The ability to invest in some markets is restricted if you are not an accredited investor. You can invest in restricted securities, venture capital, and hedge funds if you meet the requirements for these asset classes if you are an accredited investor. 5 There is an excellent chance of loss with these investments and a high chance of gain. These investments are only available to accredited investors. Thus the general public cannot participate.

While the restrictions on non-accredited investors are annoying, they protect inexperienced investors from the potential ruin of gambling on high-risk ventures. For their safety, the SEC restricts the options available to non-accredited investors. After the stock market crisis of 1929, the SEC was established to safeguard ordinary people from investing in risky ventures beyond their means or understanding.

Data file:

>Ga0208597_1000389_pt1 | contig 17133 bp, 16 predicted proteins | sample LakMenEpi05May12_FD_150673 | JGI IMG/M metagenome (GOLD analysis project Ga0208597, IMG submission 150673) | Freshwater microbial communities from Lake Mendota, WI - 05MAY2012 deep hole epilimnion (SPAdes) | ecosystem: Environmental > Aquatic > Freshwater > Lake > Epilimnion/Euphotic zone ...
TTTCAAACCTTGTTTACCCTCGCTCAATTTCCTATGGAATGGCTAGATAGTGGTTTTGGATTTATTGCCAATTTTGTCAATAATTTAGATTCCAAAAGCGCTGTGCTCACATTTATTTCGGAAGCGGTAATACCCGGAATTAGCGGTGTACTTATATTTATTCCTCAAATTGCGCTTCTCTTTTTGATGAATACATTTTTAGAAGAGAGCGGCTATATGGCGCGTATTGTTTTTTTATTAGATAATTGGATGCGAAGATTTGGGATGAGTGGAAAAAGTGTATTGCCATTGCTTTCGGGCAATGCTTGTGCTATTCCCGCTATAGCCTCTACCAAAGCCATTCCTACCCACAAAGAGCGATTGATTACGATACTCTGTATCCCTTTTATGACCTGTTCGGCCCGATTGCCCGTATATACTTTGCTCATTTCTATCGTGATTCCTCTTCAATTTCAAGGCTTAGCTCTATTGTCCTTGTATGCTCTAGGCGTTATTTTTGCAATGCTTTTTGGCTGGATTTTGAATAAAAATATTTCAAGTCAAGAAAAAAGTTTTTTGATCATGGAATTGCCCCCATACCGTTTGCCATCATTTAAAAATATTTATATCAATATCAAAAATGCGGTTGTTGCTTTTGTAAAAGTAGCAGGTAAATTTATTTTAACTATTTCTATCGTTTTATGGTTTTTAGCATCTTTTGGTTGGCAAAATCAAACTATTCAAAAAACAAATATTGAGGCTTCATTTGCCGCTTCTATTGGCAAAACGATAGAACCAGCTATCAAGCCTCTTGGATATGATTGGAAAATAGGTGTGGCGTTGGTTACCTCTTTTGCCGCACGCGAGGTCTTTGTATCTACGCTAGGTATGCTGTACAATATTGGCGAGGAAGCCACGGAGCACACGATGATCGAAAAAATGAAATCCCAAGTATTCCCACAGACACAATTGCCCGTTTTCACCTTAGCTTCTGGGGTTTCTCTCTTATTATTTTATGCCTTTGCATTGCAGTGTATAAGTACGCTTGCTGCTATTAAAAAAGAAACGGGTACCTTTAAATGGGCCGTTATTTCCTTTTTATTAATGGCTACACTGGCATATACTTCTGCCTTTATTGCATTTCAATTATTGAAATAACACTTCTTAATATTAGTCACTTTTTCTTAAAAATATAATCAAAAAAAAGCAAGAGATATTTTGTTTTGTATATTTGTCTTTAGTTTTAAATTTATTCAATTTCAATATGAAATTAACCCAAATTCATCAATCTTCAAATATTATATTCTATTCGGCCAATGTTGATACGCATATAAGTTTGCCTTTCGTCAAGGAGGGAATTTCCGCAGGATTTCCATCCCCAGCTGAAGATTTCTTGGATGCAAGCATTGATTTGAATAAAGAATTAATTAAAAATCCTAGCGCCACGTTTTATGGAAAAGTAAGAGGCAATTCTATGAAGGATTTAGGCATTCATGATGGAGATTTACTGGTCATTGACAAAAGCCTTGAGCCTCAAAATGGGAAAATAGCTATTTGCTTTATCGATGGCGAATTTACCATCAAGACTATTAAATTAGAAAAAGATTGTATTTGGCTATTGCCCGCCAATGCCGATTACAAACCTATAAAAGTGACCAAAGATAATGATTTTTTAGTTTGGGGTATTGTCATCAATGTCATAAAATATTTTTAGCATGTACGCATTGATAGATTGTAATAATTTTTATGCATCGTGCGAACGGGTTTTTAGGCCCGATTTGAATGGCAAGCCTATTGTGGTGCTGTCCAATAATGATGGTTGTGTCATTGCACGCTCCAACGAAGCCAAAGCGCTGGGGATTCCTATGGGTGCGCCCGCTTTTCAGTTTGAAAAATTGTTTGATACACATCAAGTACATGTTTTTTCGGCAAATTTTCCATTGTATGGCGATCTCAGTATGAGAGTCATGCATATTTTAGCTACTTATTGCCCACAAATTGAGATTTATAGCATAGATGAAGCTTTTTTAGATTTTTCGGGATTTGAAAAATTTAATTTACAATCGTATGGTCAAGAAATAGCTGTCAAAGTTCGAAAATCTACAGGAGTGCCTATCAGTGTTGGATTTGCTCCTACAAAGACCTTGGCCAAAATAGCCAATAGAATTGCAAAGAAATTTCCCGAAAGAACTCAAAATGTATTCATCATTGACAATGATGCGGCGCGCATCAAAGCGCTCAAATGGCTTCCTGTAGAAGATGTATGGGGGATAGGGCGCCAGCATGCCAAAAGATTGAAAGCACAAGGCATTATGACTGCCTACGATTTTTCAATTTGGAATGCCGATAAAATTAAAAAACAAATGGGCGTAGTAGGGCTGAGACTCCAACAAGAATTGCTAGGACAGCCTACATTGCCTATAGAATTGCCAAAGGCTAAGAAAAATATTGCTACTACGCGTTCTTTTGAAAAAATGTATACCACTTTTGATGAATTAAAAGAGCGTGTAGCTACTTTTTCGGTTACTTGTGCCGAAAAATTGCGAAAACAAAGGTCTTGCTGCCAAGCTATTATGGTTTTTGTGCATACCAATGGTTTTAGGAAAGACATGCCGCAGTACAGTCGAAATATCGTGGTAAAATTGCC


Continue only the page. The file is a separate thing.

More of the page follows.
Private Firms and Investors Who Do Not Meet the Accreditation Requirement

To prevent fraud and abuse, non-accredited investors have fewer options. The SEC was established after the 1929 Crash and the ensuing slump to prevent ordinary people from entering into investments beyond their means or understanding.

The Securities and Exchange Commission (SEC) employs legislation and regulations to define who qualifies as a non-accredited investor and what information and disclosures those investments must supply. Because they only deal with authorised investors, private firms and hedge funds can do things with investor money that mutual funds are restricted from doing.

The SEC relaxes its regulatory grip on these funds, assuming that all participants understand the potential benefits and dangers.

In light of this potential risk, these funds must pay particular attention to compliance and ensure their investor counts remain within the regulations. In specific private investment opportunities, non-accredited investors are only permitted if they are employees or fall under a notable exception.